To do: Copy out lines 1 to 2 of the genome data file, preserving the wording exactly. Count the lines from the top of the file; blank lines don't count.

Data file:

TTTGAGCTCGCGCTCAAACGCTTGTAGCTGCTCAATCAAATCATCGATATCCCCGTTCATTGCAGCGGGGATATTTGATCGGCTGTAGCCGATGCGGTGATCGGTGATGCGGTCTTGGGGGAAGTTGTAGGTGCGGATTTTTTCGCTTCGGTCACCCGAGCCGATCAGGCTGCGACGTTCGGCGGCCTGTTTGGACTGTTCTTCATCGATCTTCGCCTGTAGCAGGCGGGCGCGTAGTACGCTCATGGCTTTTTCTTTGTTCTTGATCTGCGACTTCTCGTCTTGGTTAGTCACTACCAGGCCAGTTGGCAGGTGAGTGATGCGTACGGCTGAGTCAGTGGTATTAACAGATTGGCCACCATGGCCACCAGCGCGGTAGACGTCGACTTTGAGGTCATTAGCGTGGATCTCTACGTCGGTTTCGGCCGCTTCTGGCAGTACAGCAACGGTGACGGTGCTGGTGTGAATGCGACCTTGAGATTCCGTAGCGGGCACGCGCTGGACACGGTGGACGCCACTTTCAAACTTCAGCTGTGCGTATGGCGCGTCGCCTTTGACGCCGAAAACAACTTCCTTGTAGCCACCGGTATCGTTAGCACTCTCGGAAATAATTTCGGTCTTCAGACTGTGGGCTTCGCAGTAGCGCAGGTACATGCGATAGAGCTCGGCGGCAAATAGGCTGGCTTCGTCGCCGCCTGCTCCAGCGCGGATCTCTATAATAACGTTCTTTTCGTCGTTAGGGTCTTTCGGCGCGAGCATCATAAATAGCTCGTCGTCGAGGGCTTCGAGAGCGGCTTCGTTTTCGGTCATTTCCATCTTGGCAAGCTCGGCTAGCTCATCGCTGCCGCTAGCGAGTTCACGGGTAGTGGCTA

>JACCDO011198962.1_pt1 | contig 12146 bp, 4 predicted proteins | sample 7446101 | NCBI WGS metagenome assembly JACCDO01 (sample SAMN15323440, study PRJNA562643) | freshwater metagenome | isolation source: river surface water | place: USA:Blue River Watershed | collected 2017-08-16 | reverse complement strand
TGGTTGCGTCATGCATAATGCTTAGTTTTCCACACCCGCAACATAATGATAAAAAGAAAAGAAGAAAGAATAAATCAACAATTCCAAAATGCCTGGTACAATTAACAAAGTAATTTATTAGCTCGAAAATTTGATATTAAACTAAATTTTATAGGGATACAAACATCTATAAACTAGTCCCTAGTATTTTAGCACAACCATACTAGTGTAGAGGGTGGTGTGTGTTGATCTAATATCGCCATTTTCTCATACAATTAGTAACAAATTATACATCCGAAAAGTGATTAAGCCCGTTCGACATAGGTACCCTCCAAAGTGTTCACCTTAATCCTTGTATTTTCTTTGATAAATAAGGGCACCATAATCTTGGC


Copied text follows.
TTTGAGCTCGCGCTCAAACGCTTGTAGCTGCTCAATCAAATCATCGATATCCCCGTTCATTGCAGCGGGGATATTTGATCGGCTGTAGCCGATGCGGTGATCGGTGATGCGGTCTTGGGGGAAGTTGTAGGTGCGGATTTTTTCGCTTCGGTCACCCGAGCCGATCAGGCTGCGACGTTCGGCGGCCTGTTTGGACTGTTCTTCATCGATCTTCGCCTGTAGCAGGCGGGCGCGTAGTACGCTCATGGCTTTTTCTTTGTTCTTGATCTGCGACTTCTCGTCTTGGTTAGTCACTACCAGGCCAGTTGGCAGGTGAGTGATGCGTACGGCTGAGTCAGTGGTATTAACAGATTGGCCACCATGGCCACCAGCGCGGTAGACGTCGACTTTGAGGTCATTAGCGTGGATCTCTACGTCGGTTTCGGCCGCTTCTGGCAGTACAGCAACGGTGACGGTGCTGGTGTGAATGCGACCTTGAGATTCCGTAGCGGGCACGCGCTGGACACGGTGGACGCCACTTTCAAACTTCAGCTGTGCGTATGGCGCGTCGCCTTTGACGCCGAAAACAACTTCCTTGTAGCCACCGGTATCGTTAGCACTCTCGGAAATAATTTCGGTCTTCAGACTGTGGGCTTCGCAGTAGCGCAGGTACATGCGATAGAGCTCGGCGGCAAATAGGCTGGCTTCGTCGCCGCCTGCTCCAGCGCGGATCTCTATAATAACGTTCTTTTCGTCGTTAGGGTCTTTCGGCGCGAGCATCATAAATAGCTCGTCGTCGAGGGCTTCGAGAGCGGCTTCGTTTTCGGTCATTTCCATCTTGGCAAGCTCGGCTAGCTCATCGCTGCCGCTAGCGAGTTCACGGGTAGTGGCTA

>JACCDO011198962.1_pt1 | contig 12146 bp, 4 predicted proteins | sample 7446101 | NCBI WGS metagenome assembly JACCDO01 (sample SAMN15323440, study PRJNA562643) | freshwater metagenome | isolation source: river surface water | place: USA:Blue River Watershed | collected 2017-08-16 | reverse complement strand